This way of getting over such expressions concerning Christ in the Scriptures, and other early writings, which are thought to lower him too much for some men's systems, has now given place to what is called the two natures in Christ; a circumstance of which our Saviour Christ kimself appears wholly unconscious, and his apostles tell us nothing about it. Irenæus was certainly ignorant of it, where in one place, alluding to Mark xiii. 32, he says, “ Since Our Lord himself, the Son of God, owned that the Father alone knew the day and the hour of judgment, when he said expressly,

Of that day, and that hour, knoweth know one, not the Son, but the Father only:' let us not think much to reserve to God questions that are far more difficult in respect of our capacities. For we are not greater than our Master." Irenæus, Lib. ii. c. 48.

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moment of determination came, I felt a reluctance at casting myself out of my profession and way of usefulness, that quite discouraged me. This was probably heightened by my being alone at the time, having no intimate friend to consult or converse with, and my imagination might be shocked by the strangeness and singularity of what I was going to do; for such subjects then, upwards of fifteen years ago, were not so much canvassed, or become so familiarized as they have been since. These apprehensions, I am convinced, had great sway at the time, and not any worldly retrospects or motives, by which I was never much influenced. And beside, I had then a prospect of not being left entirely destitute of support, if I had gone out of the church.

But I did not enough reflect, that when unlawful compliances of any sort are required, the first dictates of conscience, which are generally the rightest, are to be attended to, and that the plain road of duty and uprightness will always be found to lead to the truest good in the end, because it is that which is chalked out by God himself. *

* Says one of the ejected ministers, after the restoration in 1660, Mr. Oldfield, of Carsington, Derbyshire, in his private MS, soliloquy and deliberation with himself, which fell into Dr. Calamy's hands ; “ When thon canst no longer continue in thy work, without dishonour to God, discredit to religion, foregoing thy integrity, wounding conscience,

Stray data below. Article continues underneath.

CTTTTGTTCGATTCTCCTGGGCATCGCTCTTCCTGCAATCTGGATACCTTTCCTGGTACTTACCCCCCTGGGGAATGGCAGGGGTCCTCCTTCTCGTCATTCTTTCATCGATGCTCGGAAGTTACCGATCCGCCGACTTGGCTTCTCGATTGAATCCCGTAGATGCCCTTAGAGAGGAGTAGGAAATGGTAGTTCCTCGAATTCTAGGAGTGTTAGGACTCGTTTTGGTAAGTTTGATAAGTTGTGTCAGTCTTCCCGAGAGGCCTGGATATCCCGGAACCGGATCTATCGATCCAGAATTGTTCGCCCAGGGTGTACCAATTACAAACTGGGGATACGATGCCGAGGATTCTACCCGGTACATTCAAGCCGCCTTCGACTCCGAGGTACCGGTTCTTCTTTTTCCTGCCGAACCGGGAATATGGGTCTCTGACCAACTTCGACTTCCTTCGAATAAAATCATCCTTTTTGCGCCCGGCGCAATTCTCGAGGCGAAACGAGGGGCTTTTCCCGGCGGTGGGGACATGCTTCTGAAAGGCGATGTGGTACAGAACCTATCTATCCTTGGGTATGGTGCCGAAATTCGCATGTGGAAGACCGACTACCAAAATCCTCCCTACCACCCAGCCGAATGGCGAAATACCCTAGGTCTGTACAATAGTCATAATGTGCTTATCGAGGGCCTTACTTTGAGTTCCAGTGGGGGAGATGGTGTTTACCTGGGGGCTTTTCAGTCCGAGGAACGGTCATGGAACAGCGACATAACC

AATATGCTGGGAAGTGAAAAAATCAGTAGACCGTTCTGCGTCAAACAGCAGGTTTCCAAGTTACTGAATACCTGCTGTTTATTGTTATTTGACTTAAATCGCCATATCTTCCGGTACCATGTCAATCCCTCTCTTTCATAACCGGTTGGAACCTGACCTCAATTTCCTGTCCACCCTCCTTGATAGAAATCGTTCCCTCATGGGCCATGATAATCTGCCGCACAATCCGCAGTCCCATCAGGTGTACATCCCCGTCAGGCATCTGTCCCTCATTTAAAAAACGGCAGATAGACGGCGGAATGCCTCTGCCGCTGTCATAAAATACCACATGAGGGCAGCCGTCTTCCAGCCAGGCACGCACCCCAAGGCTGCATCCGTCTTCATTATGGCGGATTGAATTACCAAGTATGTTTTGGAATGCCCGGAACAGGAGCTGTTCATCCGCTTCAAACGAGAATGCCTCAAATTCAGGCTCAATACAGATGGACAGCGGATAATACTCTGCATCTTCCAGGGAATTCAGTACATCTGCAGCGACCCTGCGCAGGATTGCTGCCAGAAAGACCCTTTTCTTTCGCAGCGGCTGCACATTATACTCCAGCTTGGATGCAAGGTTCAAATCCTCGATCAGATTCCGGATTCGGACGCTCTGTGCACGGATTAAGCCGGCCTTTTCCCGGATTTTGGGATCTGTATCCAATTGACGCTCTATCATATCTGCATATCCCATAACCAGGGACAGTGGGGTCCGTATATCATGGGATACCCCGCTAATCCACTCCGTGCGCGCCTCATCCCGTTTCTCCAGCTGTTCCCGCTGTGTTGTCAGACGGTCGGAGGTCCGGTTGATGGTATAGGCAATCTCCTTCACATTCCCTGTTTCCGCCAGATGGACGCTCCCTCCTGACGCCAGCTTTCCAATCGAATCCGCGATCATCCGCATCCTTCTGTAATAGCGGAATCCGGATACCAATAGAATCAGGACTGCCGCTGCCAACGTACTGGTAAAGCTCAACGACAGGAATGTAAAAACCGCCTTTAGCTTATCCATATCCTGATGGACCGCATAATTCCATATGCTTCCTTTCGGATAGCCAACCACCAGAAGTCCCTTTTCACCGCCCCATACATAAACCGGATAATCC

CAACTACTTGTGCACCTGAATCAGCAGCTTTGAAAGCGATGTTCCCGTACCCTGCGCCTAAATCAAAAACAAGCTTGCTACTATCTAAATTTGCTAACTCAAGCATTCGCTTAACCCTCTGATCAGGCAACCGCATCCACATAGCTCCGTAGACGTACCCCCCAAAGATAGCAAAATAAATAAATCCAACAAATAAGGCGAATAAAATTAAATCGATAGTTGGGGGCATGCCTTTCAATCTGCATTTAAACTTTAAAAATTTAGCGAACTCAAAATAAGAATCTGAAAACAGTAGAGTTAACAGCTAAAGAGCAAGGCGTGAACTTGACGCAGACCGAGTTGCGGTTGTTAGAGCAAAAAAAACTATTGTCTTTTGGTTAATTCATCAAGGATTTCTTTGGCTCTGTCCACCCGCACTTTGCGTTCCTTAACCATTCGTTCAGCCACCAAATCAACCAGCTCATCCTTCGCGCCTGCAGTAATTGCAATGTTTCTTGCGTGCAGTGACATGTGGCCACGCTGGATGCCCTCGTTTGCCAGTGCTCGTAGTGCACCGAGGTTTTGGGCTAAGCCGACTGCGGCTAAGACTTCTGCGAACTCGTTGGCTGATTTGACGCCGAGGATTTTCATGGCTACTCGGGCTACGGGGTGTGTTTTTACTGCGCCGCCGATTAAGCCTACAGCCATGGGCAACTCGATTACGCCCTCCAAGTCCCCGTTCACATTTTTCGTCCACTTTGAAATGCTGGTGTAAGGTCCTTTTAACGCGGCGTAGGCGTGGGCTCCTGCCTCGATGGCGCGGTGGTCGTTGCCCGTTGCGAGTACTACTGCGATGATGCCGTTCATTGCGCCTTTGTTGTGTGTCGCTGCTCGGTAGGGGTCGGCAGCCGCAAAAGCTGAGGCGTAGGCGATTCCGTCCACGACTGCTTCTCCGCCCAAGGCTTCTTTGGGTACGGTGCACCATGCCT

God doth not need
Either man's work, or his own gifts, who best
Bear his mild yoke, they serve him best: his state
Is kingly. Thousands at his bidding speed
And post o'er land and ocean without rest ;
They also serve who only stand and wait.

Milton, Sonnet xx.

2. Many worthy persons, and some of my own acquaintance, whose opinions varied little from mine, could nevertheless satisfy themselves so as to remain in the church and officiate in it. Why then, it often occurred to me, and others did not spare to remonstrate; why must I alone

spoiling thy peace, and hazarding the loss of thy salvation; in a word, when the conditions upon which thou must continue (if thou wilt continue) in thy employments are sinful, and unwarranted by the word of God; thou mayest, yea, thou must believe, that God will turn thy very silence, suspension, deprivation, and laying aside, to his glory and the advancement of the gospel's interest. When God will not use thee in one kind, yet he will in another. A soul that desires to serve and honour him, shall never want opportunity to do it: nor must thou so limit the Holy One of Israel, as to think he hath but one way in which he can glorify himself by thee. He can do it by thy silence, as well as by thy preaching; thy laying aside, as well as thy continuance in thy work.” And a little after, towards the conclusion; “ 'Tis not pretence of doing God the greatest service, or performing the weightiest duty, that will excuse the least sin, though that sin capacitated or gave us the opportunity for the doing that duty. Thou wilt have little